Get Pure Bottled Water

The International Bottled Water Association released a press release in 2007 praising the safety of bottled waters. The 8.8 billion gallons of bottled water sold in America in 2007 was a clear indication that Americans want a healthier option to sugary, caffeinated soft drinks. 

Executives of the corporation believed that bottled water sales would outpace those of carbonated soft beverages in the coming years. However, new evidence about the purported safety and quality of this water is raising questions about its purity, which is jeopardizing the future growth prospects of the bottled drinking water business.

Researchers identify endocrine-disrupting chemical in bottled water

The Environmental Working Group conducted tests on several bottled water brands and found several contaminants. These chemicals included cancer-linked chemicals. These results would appear to discredit the belief that bottled water can be purer and more healthy than tap water.

Scientists founded the Environmental Working Group to advocate for stricter regulation. The two-year study saw researchers purchase bottled water in California and North Carolina. The University of Iowa's Hygienic Laboratory was used to conduct laboratory tests.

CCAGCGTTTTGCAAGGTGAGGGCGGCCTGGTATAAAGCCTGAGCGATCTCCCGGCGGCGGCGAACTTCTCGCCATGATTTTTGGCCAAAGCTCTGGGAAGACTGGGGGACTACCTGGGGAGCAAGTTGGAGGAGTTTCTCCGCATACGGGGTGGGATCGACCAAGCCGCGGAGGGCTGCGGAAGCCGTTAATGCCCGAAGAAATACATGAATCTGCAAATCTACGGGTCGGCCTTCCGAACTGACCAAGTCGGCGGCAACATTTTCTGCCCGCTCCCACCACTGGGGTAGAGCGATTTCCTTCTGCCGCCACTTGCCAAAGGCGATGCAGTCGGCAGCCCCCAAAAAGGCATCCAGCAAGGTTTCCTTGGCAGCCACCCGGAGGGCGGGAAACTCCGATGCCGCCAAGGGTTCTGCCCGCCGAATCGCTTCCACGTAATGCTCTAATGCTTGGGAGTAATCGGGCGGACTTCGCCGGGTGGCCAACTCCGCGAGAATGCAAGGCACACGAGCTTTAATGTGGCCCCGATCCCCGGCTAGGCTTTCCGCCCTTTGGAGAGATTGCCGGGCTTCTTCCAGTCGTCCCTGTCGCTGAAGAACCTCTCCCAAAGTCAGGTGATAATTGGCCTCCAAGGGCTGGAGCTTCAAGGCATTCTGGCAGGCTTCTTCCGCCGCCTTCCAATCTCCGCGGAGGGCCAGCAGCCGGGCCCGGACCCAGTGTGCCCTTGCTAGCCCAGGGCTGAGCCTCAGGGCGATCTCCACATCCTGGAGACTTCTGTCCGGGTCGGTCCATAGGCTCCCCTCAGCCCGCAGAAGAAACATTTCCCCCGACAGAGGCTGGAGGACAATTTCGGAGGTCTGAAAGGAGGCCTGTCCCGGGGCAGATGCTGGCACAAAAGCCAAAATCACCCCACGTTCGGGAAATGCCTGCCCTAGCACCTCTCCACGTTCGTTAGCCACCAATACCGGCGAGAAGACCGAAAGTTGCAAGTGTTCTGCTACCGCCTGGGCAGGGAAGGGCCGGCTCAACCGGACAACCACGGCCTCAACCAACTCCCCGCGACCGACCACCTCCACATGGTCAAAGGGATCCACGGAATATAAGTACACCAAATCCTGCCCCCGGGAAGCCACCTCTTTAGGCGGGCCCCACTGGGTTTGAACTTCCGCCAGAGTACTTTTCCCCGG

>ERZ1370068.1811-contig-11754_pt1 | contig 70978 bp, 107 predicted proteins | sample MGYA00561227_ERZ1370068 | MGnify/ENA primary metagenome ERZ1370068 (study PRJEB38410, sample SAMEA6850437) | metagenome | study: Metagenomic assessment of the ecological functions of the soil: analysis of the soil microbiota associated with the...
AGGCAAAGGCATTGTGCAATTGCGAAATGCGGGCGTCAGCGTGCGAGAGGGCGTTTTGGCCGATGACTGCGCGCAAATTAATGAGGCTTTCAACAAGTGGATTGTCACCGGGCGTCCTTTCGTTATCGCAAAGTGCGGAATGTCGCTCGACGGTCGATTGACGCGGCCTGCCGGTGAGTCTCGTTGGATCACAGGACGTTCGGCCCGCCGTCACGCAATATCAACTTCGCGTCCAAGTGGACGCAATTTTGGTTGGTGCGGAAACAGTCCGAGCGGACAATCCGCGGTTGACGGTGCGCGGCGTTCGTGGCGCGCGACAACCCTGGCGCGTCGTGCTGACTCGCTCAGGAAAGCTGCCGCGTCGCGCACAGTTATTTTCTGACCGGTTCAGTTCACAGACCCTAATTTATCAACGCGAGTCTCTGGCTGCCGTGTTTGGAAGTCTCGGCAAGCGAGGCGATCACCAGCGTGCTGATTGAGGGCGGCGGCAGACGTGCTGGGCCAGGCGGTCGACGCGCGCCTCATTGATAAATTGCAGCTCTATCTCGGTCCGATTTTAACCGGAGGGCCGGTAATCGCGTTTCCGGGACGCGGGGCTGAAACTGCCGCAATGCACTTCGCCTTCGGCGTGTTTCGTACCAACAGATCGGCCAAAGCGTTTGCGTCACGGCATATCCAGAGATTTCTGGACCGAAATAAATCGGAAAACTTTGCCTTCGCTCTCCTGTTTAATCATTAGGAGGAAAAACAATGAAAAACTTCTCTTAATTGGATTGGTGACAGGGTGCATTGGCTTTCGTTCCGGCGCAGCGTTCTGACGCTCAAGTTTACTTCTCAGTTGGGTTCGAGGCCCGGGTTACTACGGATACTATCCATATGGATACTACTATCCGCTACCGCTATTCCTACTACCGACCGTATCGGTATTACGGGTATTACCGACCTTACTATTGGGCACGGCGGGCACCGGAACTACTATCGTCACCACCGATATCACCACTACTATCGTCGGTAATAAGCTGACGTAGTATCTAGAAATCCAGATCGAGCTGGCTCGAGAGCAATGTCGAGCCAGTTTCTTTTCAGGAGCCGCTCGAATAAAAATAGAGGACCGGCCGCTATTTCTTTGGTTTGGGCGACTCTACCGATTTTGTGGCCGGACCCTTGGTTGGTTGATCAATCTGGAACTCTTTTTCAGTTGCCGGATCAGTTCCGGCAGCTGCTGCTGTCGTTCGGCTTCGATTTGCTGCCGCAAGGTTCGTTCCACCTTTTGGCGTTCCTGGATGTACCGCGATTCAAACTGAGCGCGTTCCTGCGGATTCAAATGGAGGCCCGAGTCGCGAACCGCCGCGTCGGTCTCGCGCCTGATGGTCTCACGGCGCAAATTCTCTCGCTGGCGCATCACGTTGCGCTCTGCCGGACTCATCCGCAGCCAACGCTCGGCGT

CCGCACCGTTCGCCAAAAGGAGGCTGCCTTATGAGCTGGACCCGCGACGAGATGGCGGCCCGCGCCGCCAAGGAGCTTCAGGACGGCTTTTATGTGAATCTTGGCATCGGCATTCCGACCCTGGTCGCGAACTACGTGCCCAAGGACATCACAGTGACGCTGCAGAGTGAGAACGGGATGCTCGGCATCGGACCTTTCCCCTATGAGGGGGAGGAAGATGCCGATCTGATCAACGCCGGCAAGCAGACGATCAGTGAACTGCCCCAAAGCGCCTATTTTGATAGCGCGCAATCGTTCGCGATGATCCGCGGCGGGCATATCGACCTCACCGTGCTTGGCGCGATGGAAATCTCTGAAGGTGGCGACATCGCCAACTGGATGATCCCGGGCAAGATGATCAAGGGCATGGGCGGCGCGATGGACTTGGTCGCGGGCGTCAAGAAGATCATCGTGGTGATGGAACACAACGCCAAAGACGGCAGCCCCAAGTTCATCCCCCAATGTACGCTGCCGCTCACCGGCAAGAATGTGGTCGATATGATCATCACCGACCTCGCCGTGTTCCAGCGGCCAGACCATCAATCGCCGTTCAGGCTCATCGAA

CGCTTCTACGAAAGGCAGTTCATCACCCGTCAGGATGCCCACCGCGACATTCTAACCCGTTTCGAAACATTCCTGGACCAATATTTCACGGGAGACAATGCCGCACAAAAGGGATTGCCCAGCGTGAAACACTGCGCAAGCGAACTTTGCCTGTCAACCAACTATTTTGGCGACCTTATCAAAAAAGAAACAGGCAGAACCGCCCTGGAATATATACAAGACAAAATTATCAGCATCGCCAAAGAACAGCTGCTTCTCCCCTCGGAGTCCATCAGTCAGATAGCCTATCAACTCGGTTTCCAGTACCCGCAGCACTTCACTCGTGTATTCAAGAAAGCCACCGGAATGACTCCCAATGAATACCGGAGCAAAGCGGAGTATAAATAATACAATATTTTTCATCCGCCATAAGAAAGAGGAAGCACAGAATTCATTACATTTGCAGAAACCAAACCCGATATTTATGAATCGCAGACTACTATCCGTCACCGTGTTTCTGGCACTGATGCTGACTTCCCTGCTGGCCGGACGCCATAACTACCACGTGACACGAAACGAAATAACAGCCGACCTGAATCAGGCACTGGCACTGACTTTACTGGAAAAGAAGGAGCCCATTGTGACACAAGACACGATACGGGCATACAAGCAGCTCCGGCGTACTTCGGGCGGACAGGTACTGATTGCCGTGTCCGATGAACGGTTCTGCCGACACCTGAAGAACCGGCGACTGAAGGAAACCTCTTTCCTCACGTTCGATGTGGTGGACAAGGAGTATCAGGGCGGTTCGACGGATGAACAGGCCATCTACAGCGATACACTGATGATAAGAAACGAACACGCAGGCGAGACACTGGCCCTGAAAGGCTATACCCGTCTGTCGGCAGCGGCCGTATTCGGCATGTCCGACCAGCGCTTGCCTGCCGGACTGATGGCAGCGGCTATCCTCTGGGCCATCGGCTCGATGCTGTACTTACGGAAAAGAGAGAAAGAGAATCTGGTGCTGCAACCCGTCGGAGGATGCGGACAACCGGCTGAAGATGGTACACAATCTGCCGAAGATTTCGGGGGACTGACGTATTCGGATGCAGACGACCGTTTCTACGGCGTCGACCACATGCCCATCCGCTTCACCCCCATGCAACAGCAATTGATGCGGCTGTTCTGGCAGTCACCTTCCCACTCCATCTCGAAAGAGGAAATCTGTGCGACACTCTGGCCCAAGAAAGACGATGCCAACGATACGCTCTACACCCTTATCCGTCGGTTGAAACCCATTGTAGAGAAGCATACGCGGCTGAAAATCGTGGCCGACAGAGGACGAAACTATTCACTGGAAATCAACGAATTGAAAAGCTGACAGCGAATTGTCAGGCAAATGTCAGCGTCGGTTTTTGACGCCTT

There were 38 chemicals found in 10 brands of water, with each bottle having an average of 8 contaminants. The tests revealed traces of coliform bacteria and acetaminophen. Four brands contained high levels of bacteria.

Researchers found that more than one-third of chemicals not controlled by the bottled-water industry isn’t. The other three-thirds are regulated by industry standards. Water purchased in multiple states and the District of Columbia had carcinogen levels that were higher than those set by the water bottling industries. However, only eight of the 10 brands tested did not have dangerous levels of contaminants.

For good reason, contamination with trihalomethanes is strictly controlled. Many studies have linked this chemical to cancer, according to Dr. David Carpenter of The University of Albany. According to Dr. Carpenter's findings, the levels found in the Giant Eagle and Walmart brands were sufficient to increase the risk of developing cancer.

Researchers did not identify the eight other brands. They also contained legal levels of contaminants like arsenic or solvent toluene that have been linked with health risks. All brands met the federal standards for safe drinking waters. However, most